“Excellent, what has she to say.”
“That I should rest as much as possible and be prepared for the possibility…”
“As I thought? Might there be two?”
“Yes, she fears I might be with twins.” Charlotte bit her lip and closed her eyes, face losing a little color.
“Have you told Mr. Collins?”
“No. There is nothing he can do one way or another. What will be will be, and I must be prepared to endure.”
Mary laid her hand over Charlotte’s. “I hardly know what to say. I know this cannot make this time easier for you.”
“No, but I suppose it is not too much more difficult either. At least, in a strange sort of way I feel rather vindicated for my concerns in the first place. I am not the idle worrier I feared I might be after all.” She forced a small laugh.
“That is one way to look at it I suppose. Have you arranged for a wet nurse or extra help in the house?”
“No, not yet. I had thought to, but Mr. Collins is convinced that we will be off to Meryton soon and the only girls we have heard of would not be willing to move with us. I may have to manage the duty myself until we arrive in Hertfordshire. I have written to my mother though and she is looking for possible candidates. She has even asked the housekeeper at Longbourn for recommendations as well.”
More likely she was trying to get inside the house for a bit of a look-see as to what kind of establishment her daughter would be taking over.
“Mana says the housekeeper there is very capable though and the house is well staffed and maintained. I believe we will be going as soon as I am churched.” Charlotte wrung her hands in her lap.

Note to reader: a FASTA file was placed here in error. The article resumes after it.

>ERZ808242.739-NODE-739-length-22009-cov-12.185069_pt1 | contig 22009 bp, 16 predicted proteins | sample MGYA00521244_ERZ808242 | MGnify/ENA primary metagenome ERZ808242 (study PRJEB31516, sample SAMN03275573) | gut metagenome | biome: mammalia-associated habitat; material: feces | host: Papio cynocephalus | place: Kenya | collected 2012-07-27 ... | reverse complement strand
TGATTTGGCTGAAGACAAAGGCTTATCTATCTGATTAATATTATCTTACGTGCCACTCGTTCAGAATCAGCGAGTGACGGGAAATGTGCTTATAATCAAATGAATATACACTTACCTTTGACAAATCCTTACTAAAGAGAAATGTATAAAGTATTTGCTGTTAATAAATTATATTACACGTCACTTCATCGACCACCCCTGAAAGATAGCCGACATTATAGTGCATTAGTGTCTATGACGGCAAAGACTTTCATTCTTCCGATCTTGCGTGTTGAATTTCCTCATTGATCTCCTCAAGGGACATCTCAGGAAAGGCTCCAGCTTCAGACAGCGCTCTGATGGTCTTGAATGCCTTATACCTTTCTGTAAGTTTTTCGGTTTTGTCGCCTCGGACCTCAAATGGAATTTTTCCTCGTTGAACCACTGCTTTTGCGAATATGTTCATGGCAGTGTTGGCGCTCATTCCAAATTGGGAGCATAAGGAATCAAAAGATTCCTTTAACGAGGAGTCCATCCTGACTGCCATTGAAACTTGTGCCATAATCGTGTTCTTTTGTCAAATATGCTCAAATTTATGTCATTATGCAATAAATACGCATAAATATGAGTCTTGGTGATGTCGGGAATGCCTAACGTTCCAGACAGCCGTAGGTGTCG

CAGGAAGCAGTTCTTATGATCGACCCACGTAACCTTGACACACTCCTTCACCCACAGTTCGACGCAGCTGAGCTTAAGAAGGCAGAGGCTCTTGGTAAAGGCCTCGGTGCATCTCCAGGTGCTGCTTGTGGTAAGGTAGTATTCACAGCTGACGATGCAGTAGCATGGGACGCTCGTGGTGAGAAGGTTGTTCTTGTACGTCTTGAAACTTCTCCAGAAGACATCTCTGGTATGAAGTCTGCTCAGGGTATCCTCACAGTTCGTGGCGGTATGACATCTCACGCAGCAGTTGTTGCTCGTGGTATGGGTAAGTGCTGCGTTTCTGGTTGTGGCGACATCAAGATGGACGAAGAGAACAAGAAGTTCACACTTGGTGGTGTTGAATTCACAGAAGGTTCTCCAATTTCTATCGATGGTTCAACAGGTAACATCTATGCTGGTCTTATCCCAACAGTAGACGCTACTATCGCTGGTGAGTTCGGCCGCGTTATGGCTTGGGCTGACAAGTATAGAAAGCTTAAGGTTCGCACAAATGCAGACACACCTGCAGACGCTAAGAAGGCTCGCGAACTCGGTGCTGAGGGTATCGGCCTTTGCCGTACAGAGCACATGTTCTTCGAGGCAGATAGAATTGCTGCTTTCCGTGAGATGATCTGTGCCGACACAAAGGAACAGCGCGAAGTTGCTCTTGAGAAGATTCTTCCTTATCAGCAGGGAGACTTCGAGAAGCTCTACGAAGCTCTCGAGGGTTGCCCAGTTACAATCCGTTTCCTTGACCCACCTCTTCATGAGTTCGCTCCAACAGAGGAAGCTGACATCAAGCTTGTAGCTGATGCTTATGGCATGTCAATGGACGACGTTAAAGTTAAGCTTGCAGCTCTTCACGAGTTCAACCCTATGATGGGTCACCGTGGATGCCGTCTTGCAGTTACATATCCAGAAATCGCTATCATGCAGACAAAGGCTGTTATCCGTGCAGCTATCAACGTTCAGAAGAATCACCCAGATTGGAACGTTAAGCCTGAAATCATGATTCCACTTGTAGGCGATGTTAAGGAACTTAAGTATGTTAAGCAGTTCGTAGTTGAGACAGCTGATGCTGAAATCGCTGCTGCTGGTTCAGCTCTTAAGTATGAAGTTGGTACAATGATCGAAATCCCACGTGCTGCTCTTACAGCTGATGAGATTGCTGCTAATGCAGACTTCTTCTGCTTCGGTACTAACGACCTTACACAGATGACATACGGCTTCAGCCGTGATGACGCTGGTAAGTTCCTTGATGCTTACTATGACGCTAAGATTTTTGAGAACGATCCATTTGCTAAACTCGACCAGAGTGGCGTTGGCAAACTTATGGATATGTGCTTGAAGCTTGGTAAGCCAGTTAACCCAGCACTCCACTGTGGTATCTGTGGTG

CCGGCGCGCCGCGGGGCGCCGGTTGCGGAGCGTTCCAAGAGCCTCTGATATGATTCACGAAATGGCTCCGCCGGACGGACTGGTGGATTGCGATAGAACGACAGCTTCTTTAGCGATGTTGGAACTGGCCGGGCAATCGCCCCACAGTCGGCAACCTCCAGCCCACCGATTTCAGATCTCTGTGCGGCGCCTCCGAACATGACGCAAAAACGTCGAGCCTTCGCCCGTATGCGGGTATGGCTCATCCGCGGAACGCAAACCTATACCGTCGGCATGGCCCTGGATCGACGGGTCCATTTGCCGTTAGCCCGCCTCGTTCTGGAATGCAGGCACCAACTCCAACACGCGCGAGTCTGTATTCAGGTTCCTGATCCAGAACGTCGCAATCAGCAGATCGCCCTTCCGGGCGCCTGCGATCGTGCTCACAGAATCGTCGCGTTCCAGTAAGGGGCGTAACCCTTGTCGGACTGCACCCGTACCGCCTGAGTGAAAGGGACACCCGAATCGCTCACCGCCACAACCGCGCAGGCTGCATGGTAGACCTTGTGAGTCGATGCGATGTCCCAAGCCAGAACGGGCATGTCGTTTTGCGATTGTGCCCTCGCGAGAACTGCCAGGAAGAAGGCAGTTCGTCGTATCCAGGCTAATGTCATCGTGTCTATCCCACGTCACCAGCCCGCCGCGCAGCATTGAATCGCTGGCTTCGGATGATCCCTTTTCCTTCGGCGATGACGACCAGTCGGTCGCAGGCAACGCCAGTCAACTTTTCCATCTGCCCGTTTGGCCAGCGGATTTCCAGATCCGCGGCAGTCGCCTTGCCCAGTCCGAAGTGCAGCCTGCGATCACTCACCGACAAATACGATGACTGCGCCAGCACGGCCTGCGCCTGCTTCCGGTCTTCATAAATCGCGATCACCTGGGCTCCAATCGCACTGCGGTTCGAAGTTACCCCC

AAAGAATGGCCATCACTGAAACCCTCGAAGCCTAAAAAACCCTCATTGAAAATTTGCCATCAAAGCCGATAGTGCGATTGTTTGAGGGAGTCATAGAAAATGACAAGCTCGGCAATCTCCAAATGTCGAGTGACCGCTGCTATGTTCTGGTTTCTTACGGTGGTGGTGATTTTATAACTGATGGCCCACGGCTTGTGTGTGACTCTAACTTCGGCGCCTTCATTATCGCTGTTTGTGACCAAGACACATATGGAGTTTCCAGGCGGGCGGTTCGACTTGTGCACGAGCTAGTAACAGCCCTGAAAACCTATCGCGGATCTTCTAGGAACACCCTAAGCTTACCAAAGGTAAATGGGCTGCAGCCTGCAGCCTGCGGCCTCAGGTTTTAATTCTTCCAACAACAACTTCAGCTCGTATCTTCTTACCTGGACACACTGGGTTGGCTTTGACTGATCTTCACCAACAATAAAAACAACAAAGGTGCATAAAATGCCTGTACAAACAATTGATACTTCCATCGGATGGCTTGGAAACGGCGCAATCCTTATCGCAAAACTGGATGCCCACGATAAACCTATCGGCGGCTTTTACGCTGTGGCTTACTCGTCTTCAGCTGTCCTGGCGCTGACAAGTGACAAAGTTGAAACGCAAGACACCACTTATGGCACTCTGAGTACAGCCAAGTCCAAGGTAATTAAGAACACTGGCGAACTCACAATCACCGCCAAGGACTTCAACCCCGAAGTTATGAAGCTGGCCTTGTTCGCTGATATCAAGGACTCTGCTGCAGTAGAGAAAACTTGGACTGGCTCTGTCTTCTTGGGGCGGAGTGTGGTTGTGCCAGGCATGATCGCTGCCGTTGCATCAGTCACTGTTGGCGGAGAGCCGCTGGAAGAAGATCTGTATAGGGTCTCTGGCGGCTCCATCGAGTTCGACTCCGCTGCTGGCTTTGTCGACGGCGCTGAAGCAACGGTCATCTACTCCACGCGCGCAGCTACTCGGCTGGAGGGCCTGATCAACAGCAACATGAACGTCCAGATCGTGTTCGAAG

“I am sure it will be a very great comfort to have your mother so close whilst the babies are small. I assume Mr. Collins has come to discuss the curate with the colonel?”
“I know he could, and perhaps even should, make the decision himself, but he is so accustomed to consulting with Lady Catherine on every matter. He wishes to offer the colonel the same courtesies.”
“I do not think the colonel wants them. He has quite enough to occupy his attentions.” Mary poured two cups of tea.
“That is why you are handling so many matters of the house? I thought you were to be a guest here.”
“I am, but I suppose I cannot help myself. It is difficult not to be useful somehow.”
“Is the household the only way in which he has demanded you make yourself ‘useful’?”
Mary nearly dropped her teacup. “What are you implying? He has demanded nothing of me in regards to the household, nor in any other capacity.”
Charlotte snorted delicately. “You do not need to take offense. I am only concerned for you.”
“You need not be.” Mary’s cheeks heated. How could she possibly think that the colonel would have attentions to pay to her or that she would admit them if he did?
Charlotte rolled her eyes and nibbled several biscuits. “I have received several responses to the inquires we sent out. I thought that you might like to review them with me.” She opened her reticule and removed several letters and pushed them toward Mary.
She scooped them up. “Most definitely. The sooner we can find someone—”
Shrieks pierced the air.
So what do you think of Charlotte’s concerns–and what might be vexing Lady Catherine? Tell me in the comments.
Don’t miss the first two books in the series:
These affiliate links help support both the author and this website.